SL: Finally, I have to quote from your book again. This is one of the passages I mentioned before that made me stop. Or, as I prefer to express myself: it knocked my socks off. In fact, the whole train of thought you develop about beauty beyond this quote, is brilliant, as it pertains to “exotica,” like the Native American and to women. Could you expand a bit more on the politics?

“What strikes me now about the Curtis photos is how their beauty makes the vanishing of the American Indians seem not only inevitable but impossible to protest. (This, Curtis writes, is one of the stages through which from the beginning the Indians were destined to pass.) Though his sitters may be starving outside the frame, they look so attractive inside it: to be moved by their beauty replaces having to move politically on their behalf.”

PR: Some of the many books that I read in preparation for writing this book were about the power of aesthetics: in particular, the ways in which a beautiful monument or photograph might provide the viewer a kind of catharsis so powerful that the viewer feels the work is complete: that the events and issues that the work of art “represents” have been resolved simply through the creation and viewing of the art work itself. When the subject of the photograph is suffering and political injustice, the beauty of the photograph might have the strange effect of “resolving” the represented crisis through pleasure, rather than through any incitement in the viewer to become more politically aware and active in the world outside the artwork. When you think about how Curtis photographed so many tribes who were living in poverty, on reservations, in terrible situations and yet never showed what their current life was really like— preferring, instead, to photograph his subjects looking as if they were living in a pristine world entirely apart from white Americans—you can see the problem. It’s hard to fight for the rights of others when the injustices done to them have been rendered invisible. Beauty draws us in, but it just as often obscures.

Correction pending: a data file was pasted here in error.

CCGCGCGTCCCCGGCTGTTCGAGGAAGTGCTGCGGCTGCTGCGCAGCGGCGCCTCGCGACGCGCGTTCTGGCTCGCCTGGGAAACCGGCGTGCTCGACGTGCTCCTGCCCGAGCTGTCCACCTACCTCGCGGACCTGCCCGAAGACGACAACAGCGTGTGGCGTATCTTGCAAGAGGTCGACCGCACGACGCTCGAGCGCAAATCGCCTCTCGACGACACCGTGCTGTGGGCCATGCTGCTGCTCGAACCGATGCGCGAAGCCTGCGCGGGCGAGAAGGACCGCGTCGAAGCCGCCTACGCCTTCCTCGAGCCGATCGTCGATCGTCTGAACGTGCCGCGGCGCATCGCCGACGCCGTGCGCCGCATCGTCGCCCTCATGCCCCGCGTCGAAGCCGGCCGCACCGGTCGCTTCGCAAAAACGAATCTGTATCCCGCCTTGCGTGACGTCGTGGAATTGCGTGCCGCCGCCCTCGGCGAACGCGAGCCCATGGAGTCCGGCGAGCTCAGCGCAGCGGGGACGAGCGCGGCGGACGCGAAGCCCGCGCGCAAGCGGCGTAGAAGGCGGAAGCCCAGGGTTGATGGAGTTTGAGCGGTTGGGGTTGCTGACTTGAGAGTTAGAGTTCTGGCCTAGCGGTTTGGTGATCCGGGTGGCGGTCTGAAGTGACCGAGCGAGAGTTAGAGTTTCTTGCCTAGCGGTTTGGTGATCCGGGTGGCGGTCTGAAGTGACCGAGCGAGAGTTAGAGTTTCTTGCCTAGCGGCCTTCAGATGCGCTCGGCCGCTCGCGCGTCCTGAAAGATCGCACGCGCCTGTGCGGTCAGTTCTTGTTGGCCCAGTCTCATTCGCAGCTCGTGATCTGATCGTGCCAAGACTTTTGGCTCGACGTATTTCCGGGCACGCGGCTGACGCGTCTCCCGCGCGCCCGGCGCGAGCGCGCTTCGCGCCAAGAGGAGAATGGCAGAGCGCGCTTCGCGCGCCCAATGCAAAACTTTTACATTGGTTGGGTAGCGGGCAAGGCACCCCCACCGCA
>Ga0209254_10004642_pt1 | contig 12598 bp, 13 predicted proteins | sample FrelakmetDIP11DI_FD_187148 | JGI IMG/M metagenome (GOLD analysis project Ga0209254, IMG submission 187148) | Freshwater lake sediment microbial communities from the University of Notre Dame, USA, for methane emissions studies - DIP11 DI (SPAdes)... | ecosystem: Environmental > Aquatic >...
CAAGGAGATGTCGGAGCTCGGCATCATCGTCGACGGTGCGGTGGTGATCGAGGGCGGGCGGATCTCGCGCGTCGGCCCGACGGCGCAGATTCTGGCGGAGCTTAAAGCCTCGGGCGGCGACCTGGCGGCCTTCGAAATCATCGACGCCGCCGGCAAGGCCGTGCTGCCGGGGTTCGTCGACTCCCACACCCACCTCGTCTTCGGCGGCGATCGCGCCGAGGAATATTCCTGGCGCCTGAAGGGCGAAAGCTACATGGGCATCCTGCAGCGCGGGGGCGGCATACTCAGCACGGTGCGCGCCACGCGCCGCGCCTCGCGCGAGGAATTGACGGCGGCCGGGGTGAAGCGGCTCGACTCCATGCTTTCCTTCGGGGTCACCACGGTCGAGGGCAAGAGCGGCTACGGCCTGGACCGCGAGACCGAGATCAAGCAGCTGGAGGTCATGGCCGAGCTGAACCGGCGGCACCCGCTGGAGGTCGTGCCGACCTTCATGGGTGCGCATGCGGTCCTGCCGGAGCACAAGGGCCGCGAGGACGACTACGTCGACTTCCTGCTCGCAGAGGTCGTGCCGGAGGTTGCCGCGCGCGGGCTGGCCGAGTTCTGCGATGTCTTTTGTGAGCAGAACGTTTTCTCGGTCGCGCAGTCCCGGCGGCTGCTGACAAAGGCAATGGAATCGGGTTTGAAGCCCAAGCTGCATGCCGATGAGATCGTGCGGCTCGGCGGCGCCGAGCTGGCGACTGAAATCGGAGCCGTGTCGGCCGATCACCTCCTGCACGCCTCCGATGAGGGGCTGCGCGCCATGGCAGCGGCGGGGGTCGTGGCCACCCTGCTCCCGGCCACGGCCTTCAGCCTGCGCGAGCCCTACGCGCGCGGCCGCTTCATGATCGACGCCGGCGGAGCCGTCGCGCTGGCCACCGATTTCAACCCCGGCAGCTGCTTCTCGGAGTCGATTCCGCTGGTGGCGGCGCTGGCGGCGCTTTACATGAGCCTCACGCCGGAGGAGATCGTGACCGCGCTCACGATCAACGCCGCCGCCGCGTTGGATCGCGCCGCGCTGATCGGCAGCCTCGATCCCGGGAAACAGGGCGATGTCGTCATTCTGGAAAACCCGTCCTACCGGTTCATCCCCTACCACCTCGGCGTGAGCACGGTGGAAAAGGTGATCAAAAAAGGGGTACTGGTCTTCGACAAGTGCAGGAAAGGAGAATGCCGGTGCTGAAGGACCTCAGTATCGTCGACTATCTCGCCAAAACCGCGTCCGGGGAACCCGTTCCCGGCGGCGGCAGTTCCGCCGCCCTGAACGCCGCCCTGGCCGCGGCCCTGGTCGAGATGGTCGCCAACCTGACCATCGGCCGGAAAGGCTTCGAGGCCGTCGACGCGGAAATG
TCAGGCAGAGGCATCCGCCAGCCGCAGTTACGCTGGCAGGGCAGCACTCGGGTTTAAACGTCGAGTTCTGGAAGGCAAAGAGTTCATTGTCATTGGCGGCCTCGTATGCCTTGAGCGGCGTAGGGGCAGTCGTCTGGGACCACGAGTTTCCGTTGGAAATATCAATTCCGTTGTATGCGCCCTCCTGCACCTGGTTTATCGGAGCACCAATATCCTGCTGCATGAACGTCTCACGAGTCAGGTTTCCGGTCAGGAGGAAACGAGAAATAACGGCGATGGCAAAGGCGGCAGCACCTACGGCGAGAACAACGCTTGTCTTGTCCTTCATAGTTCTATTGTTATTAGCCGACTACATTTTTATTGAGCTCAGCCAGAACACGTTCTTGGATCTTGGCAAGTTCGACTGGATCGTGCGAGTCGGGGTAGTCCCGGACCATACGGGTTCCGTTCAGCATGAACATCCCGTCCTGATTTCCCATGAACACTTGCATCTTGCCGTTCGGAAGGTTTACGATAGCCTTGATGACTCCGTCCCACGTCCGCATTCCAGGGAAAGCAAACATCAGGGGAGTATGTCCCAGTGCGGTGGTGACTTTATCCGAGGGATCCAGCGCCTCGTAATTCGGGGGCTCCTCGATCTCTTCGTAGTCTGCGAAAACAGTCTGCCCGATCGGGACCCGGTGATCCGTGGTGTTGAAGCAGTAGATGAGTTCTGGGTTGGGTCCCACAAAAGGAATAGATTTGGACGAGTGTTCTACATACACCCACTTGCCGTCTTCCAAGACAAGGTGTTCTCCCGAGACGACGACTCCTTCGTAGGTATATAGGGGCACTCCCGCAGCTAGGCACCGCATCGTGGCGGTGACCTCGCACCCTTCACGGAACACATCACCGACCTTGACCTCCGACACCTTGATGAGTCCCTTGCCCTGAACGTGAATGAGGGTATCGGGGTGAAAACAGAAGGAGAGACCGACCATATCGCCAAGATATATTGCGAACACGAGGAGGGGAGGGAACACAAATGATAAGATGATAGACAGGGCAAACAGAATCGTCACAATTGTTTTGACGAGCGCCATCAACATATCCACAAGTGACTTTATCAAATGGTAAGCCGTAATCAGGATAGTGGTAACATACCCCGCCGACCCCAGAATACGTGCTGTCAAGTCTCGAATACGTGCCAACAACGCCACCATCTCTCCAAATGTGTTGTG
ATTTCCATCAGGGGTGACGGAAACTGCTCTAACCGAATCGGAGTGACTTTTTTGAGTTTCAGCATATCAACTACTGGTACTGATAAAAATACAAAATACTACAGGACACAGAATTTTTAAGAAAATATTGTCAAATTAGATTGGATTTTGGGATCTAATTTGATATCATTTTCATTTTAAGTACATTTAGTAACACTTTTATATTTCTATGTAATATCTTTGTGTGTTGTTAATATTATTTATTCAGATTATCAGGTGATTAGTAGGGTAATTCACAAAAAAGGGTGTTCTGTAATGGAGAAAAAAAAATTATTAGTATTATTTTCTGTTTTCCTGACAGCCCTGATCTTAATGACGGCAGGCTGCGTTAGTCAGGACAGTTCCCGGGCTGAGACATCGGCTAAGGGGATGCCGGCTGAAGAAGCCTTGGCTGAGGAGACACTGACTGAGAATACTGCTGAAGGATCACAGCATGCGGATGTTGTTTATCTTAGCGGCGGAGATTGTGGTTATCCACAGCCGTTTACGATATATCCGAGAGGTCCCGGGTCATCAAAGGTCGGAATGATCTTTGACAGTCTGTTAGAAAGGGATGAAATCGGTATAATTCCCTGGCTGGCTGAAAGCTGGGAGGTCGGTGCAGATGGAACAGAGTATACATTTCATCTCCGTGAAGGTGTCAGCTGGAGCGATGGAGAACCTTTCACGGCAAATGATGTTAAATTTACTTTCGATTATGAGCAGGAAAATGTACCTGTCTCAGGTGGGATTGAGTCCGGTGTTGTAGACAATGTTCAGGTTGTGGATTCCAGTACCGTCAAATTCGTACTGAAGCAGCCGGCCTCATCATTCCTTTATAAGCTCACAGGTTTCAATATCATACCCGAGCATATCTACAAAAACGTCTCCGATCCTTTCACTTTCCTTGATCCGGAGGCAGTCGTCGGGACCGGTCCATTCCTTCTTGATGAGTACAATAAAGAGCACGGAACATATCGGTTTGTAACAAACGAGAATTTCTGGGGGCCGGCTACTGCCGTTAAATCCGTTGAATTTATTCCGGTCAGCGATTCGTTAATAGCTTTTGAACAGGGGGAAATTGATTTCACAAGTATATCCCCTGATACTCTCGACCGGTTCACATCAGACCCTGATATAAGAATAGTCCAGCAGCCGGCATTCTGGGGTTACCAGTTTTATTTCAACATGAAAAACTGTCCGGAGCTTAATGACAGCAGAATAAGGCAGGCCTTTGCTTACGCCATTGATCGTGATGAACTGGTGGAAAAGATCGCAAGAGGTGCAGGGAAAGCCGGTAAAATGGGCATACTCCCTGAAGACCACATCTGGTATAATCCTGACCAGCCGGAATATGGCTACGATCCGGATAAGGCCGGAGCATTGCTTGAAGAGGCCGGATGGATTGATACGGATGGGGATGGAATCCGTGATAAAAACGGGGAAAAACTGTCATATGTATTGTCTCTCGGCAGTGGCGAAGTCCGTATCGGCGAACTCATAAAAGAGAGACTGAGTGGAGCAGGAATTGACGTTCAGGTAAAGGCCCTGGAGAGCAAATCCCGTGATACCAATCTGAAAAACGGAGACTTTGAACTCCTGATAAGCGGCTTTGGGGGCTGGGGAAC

SL: Paisley answered a last question about memoirs she recommends with this:

PR: I always love Marguerite Duras, anything by W.G. Sebald (depending on whether you count him as a memoirist) and I’m reading Autoportrait by Eduoard Levy right now.


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Paisley Rekdal is the author of a previous book of essays and four books of poetry, most recently Animal Eye (Pittsburgh, 2012). She has received a Village Voice Writers on the Verge award, a Fulbright Fellowship, and the Amy Lowell Poetry Traveling Fellowship. Her work has been featured in the New York Times Sunday magazine, on National Public Radio, and in many literary journals. She teaches at the University of Utah in Salt Lake City. Website: